Banks Borrow Billions to Maintain Liquidity, Fed Data Show

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Banks have borrowed a combined total of $164.9 billion from the Federal Reserve in recent weeks following the collapse of Silicon Valley Bank (SVB), data published by the central bank show.

According to Fed statistics released Thursday, banks borrowed $152.85 billion from the central bank in the week ending March 15 using the Fed’s traditional discount window—known as discount window lending—which provides loans for periods up to 90 days.

That is up from $4.58 billion the previous week.

Elsewhere, about $11.94 billion was borrowed through the newly created Bank Term Funding Program (BTFP), established to support American businesses and households by safeguarding institutions impacted by the collapse of SVB.

The BTFP, announced on Sunday, provides loans of up to one year in length to banks, savings associations, credit unions, and other eligible depository institutions, in return for them pledging “collateral” such as U.S. Treasuries, agency debt, mortgage-backed securities, and other qualifying assets.

Bloomberg noted that the previous all-time high borrowed from the Fed by banks was $111 billion during the 2008 financial crisis.

In keeping with tradition, the Federal Reserve did not identify the banks that took out loans in the latest statistics.

Concerns Over Broader Banking System

However, news of the latest borrowing will likely do little to ease concerns that there may be broader economic issues at play following the closure of SVB, as well as Signature Bank and Silvergate Bank.

On Thursday, Credit Suisse announced that it had taken Switzerland’s central bank up on its offer to borrow up to 50 billion Swiss Francs ($53.7 billion) as part of “decisive action to pre-emptively strengthen liquidity” after shares of the Swiss lender plunged.

Also on Thursday, First Republic Bank said it will receive $30 billion from 11 of the largest U.S. financial institutions to help it stabilize following a volatile week that saw its stocks plunge.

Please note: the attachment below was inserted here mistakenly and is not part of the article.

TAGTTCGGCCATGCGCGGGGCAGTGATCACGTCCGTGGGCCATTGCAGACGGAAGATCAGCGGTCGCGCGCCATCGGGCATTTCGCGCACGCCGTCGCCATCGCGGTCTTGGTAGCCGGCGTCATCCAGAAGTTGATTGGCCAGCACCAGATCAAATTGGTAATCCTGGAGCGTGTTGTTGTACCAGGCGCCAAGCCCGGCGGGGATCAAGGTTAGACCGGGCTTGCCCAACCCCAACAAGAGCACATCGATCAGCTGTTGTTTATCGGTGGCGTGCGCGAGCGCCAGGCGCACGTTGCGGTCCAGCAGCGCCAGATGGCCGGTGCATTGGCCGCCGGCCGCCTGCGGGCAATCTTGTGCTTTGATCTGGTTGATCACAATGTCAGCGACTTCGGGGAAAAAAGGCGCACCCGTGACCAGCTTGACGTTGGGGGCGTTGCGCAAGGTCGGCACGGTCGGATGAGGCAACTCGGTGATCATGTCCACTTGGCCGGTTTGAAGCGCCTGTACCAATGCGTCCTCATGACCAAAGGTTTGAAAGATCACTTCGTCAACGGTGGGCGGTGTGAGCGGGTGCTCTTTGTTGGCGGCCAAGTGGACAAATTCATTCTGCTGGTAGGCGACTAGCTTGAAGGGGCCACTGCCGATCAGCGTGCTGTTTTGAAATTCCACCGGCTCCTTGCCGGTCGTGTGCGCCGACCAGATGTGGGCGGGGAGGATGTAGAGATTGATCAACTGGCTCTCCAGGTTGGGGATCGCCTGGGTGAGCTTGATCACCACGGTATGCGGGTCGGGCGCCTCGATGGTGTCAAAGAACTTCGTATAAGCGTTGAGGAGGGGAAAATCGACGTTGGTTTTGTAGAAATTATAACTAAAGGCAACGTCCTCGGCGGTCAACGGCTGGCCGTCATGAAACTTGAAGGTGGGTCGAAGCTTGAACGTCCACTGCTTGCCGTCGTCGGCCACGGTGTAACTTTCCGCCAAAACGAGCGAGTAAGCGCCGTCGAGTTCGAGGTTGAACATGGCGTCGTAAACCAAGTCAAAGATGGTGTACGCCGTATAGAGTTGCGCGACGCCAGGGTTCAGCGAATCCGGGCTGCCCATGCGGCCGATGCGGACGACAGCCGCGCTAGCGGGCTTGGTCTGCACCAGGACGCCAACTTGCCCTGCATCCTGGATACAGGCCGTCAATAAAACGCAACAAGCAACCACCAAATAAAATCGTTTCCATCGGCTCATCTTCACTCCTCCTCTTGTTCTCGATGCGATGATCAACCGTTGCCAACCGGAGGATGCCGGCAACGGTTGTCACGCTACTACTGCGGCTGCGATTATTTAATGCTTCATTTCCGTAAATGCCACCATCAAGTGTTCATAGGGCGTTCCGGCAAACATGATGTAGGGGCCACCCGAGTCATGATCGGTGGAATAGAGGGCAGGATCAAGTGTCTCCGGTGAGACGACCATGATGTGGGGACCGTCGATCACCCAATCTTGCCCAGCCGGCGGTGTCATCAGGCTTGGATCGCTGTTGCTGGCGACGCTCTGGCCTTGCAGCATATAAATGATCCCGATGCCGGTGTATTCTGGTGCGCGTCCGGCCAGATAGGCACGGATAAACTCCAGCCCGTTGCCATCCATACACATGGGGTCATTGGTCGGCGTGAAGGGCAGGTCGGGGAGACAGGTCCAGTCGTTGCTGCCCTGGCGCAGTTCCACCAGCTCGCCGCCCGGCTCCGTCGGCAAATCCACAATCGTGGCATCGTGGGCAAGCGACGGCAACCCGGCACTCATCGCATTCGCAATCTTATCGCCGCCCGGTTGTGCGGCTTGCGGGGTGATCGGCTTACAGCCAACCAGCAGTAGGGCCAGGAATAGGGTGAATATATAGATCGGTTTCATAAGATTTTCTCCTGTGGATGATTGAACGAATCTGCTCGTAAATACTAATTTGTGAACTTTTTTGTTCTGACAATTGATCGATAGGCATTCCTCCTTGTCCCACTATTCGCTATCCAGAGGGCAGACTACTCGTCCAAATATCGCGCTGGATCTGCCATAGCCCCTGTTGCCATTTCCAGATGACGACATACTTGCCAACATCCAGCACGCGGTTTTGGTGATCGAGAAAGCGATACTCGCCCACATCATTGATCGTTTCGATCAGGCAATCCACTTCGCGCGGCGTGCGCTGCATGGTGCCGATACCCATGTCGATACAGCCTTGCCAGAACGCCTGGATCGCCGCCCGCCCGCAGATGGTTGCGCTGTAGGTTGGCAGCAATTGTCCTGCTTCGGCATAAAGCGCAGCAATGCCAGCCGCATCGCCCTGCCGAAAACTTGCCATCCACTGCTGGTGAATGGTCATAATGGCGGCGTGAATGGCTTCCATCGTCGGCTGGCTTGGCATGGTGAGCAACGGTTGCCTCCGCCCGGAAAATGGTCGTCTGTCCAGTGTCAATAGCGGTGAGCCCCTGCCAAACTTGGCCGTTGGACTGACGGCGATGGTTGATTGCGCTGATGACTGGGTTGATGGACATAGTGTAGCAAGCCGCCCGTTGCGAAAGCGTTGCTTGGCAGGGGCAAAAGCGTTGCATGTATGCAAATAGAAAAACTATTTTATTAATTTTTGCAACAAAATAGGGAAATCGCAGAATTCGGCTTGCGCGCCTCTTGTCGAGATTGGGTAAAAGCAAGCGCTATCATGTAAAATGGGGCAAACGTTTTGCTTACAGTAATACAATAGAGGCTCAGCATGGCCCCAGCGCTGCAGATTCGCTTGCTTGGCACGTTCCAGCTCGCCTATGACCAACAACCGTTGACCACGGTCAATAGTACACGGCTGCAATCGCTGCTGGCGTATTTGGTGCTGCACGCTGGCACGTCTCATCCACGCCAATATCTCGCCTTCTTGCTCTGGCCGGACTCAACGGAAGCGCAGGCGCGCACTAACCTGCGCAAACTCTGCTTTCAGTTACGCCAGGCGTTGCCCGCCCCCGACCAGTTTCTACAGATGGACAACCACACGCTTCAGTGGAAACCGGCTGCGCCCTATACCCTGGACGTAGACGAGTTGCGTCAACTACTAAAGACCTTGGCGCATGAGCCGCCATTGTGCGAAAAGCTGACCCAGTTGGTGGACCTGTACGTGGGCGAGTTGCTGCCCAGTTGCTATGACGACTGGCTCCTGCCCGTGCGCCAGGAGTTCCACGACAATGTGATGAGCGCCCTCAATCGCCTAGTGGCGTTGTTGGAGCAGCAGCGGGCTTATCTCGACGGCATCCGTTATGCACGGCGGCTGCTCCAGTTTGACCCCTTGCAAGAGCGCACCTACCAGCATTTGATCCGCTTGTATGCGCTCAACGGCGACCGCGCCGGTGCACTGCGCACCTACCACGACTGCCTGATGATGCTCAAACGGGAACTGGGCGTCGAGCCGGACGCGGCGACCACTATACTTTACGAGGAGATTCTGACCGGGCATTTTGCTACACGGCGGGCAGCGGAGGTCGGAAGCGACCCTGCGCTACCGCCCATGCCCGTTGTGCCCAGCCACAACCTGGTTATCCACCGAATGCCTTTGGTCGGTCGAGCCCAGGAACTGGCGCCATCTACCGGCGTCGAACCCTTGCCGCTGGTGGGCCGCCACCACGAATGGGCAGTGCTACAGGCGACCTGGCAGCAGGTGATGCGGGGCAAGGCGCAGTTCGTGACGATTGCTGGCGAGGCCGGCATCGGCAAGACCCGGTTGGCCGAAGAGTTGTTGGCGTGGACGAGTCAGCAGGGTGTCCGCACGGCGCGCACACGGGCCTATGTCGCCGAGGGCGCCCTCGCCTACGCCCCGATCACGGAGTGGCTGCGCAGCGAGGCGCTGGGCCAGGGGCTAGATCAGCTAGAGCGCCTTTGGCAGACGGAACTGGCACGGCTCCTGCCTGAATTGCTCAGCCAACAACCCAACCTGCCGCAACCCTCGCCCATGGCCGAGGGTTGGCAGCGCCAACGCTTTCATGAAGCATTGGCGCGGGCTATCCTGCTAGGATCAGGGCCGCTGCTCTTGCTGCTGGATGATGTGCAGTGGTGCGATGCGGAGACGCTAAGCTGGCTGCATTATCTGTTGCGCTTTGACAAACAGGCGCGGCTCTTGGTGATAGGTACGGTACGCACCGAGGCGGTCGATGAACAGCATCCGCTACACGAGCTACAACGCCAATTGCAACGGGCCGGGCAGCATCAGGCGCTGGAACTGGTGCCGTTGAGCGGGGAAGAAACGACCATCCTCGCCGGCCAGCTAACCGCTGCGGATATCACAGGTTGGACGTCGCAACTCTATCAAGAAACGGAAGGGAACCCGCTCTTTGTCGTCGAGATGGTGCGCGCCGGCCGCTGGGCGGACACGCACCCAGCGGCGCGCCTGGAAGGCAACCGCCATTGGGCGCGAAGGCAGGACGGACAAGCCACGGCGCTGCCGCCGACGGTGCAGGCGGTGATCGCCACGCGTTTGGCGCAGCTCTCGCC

The banks confirmed the lifeline in a joint statement that sought to quell investor concerns.

“The actions of America’s largest banks reflect their confidence in the country’s banking system. Together, we are deploying our financial strength and liquidity into the larger system, where it is needed the most,” the banks said. “Smaller- and medium-sized banks support their local customers and businesses, create millions of jobs and help uplift communities. America’s larger banks stand united with all banks to support our economy and all of those around us.”

President Joe Biden has also sought to ease public panic in the wake of the closures, insisting that “Americans can have confidence that the banking system is safe.”

Banking System ‘Remains Sound’

Treasury Secretary Janet Yellen also told members of Congress on Thursday that the banking system “remains sound” and that Americans “can feel confident that their deposits will be there when they need them.”

“This week’s actions demonstrate our resolute commitment to ensure that depositors’ savings remain safe,” Yellen said.

Her comments came after the federal government took extraordinary steps to ensure that depositors at SVB and Signature Bank will get their money back.

Typically, the agency covers a deposit insurance amount of $250,000 per depositor at insured financial institutions, while amounts over that threshold are considered uninsured.

However, the Federal Reserve, the Treasury Department, and the Federal Deposit Insurance Corporation (FDIC) have said that “all depositors,” meaning those who also hold accounts above that threshold, at those banks will receive their money.

The Biden administration has since promised to increase oversight and regulation of larger banks to ensure a similar situation does not occur again. Meanwhile, the Justice Department and Securities and Exchange Commission are reportedly probing the collapse of SVB.

While concerns remain regarding the wider U.S. banking system, former FDIC Chair Sheila Bair told Fox News this week that regional banks appear to be stable, although she added that further clarity and communication is needed from regulators as to why they provided systemic risk exceptions for uninsured deposits at SVB and Signature Bank.

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